A GRIEVING widower has spoken of his pride after his wife’s wish to be an organ donor allowed three lives to be saved.
Alan Friel, from Winstanley, is now encouraging others to sign the donor register after three people awaiting transplants received the organs they needed from wife Veronica following her sudden death in December.
Knowing these lives have been saved takes some of the pain awayAlan Friel
Veronica, who was known to many people as Rony, suffered a massive brain haemorrhage at the couple’s home in Winstanley but her kidneys and liver were used in life-saving operations following her death in hospital.
All three recipients, one of whom was astonishingly given an organ the day after joining the waiting list, are doing well and are now either back at home with their families or awaiting discharge from hospital.
Mr Friel will also travel to London later this year to receive the UK Award for Organ Donation, an honour given posthumously to the families and loved ones of donors.
Mr Friel, 72, said: “I’m just so proud of her. She had been on the register for more than 30 years and she always had the little card in her purse.
“The men who received her kidneys had both been on dialysis for a couple of years and someone who was on the list for a transplant for just a day received her liver. It’s just unbelievable and wonderful.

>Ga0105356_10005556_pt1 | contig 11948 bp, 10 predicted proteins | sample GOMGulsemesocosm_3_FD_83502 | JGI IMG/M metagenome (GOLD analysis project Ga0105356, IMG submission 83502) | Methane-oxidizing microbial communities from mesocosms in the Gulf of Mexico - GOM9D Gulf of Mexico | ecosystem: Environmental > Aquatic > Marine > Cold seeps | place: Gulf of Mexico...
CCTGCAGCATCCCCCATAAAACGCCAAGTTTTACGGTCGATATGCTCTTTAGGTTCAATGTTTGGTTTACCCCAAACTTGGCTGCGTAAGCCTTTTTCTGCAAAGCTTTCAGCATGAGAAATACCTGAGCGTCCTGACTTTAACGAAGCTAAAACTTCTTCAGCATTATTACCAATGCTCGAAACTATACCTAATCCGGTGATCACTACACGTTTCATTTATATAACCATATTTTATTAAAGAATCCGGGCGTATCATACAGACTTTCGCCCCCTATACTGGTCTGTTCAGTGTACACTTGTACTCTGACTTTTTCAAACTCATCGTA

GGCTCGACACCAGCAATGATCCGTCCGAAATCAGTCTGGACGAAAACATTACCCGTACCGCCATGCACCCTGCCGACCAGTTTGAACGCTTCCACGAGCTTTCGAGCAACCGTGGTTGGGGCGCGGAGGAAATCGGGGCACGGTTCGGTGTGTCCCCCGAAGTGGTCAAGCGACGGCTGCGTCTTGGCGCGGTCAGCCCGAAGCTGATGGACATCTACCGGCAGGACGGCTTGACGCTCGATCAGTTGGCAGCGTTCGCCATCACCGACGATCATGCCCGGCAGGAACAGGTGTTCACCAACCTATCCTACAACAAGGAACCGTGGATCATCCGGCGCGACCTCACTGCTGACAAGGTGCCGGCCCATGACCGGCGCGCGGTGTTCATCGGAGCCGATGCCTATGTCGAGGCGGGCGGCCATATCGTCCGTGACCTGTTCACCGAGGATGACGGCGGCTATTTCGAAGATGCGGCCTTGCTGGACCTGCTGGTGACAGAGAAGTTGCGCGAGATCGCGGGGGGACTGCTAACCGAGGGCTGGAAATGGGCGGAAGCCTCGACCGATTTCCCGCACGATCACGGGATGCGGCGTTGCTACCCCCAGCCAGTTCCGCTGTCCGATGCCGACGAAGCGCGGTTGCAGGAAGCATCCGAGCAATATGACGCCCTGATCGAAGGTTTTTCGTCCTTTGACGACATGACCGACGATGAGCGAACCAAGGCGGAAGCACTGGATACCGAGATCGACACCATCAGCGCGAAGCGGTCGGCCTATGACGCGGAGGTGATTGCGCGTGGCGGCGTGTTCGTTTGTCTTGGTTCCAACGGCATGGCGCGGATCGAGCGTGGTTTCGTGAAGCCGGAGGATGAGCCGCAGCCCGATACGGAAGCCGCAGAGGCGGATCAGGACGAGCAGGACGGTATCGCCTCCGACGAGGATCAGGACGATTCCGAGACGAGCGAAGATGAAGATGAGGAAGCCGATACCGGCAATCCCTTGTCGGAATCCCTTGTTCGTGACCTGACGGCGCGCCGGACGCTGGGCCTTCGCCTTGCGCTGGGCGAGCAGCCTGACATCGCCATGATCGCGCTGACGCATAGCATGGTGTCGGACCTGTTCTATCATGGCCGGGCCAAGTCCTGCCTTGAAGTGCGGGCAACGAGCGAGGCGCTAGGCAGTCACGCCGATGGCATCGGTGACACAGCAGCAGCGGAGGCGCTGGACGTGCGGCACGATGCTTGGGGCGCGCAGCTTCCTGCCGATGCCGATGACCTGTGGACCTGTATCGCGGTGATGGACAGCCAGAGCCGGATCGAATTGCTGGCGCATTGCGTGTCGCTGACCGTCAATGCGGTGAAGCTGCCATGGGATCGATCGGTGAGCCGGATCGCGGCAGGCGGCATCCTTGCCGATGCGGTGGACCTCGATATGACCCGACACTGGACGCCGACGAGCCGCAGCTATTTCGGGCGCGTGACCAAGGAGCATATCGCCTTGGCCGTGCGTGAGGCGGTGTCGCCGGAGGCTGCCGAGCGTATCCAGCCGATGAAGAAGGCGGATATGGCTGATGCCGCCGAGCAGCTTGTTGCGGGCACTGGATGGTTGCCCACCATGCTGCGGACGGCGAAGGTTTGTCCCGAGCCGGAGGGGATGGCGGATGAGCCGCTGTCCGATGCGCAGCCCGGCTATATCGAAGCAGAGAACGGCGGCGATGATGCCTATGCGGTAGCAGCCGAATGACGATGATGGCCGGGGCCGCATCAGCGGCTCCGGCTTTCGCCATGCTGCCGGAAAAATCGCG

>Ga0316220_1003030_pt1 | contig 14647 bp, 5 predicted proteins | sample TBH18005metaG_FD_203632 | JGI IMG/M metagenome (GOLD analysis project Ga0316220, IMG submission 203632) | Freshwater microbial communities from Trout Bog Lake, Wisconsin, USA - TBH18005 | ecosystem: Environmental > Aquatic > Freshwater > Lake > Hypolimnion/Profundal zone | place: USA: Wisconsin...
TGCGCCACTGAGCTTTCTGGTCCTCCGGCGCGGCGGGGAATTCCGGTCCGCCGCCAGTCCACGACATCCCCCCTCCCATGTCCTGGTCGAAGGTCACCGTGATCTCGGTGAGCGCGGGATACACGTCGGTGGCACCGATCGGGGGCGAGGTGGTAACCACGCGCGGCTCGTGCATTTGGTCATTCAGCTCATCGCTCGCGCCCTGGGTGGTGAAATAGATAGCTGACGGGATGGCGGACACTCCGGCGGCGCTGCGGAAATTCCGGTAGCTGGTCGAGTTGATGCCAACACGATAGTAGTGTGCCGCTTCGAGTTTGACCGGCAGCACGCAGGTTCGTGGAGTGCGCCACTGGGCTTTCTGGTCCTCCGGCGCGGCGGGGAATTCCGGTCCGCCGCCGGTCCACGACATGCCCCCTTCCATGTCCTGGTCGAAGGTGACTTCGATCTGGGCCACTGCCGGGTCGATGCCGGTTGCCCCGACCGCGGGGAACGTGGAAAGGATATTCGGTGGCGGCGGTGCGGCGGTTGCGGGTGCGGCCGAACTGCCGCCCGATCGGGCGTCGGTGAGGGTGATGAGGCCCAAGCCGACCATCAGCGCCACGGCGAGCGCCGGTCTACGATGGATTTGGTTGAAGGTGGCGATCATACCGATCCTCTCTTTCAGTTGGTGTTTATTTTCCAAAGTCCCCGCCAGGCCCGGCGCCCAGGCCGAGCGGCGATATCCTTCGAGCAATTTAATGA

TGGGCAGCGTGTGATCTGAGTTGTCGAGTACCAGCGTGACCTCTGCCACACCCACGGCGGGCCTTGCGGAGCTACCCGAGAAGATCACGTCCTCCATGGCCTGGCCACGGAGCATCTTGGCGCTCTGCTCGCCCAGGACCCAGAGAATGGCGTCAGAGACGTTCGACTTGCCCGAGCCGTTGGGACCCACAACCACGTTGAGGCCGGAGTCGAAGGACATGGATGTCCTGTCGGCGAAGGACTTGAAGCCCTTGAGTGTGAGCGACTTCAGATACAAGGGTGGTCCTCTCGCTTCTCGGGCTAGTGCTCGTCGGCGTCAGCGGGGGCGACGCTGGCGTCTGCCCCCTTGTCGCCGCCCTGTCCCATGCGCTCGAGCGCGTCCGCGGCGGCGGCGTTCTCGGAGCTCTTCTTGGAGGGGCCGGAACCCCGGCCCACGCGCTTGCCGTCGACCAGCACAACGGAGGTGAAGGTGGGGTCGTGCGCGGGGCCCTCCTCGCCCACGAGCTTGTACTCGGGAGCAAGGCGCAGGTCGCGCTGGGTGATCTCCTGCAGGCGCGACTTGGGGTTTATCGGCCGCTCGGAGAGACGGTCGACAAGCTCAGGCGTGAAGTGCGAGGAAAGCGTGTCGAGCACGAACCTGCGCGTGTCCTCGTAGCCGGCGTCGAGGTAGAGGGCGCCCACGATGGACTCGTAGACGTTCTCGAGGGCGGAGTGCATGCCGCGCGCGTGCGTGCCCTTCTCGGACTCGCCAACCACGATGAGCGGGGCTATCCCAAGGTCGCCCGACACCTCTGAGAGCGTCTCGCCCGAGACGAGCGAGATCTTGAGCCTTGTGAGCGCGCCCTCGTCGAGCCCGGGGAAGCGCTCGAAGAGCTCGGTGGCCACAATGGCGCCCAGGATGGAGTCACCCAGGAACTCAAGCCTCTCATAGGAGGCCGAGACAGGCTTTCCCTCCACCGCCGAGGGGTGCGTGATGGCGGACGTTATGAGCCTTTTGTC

“Knowing these lives have been saved takes some of the pain away. It’s bad enough losing somebody but to think she gave these three lives does help. It’s like her death hasn’t been in vain and it’s some good news to come out of this bad news.”
Mr Friel is also an organ donor himself and says he has been encouraging as many friends as possible to sign up for the register.
His call is being backed by our sister paper the Wigan Evening Post which is aiming to turn the borough into a donor town through its Giving the Gift of Life campaign.
He will travel to St James’ Palace this autumn to receive the award which was created by humanitarian charity the Order of St John recognising the gifts organ donors and their families make by improving and transforming other people’s lives.
Mr Friel says he would encourage anyone to sign the organ donor register and for both himself and his wife it was a fairly straightforward decision.
He said: “It’s just giving someone else a life chance. We’ve always tried to be unselfish people and help others by doing things like charity work or running coffee mornings for Cancer Research,
“I would say to people: be a donor and save somebody else’s life. You don’t need your organs once you’re dead, so think of someone else.
“I asked the organ donation people if it mattered that my wife was 72 and they said it didn’t because your kidneys and liver don’t deteriorate as long as they’ve got a good blood supply. As long as they’ve been looked after and not abused, they can use them.
“I just thought it would be lovely to encourage people.”
To register as a donor or find out more, visit www.organdonation.nhs.uk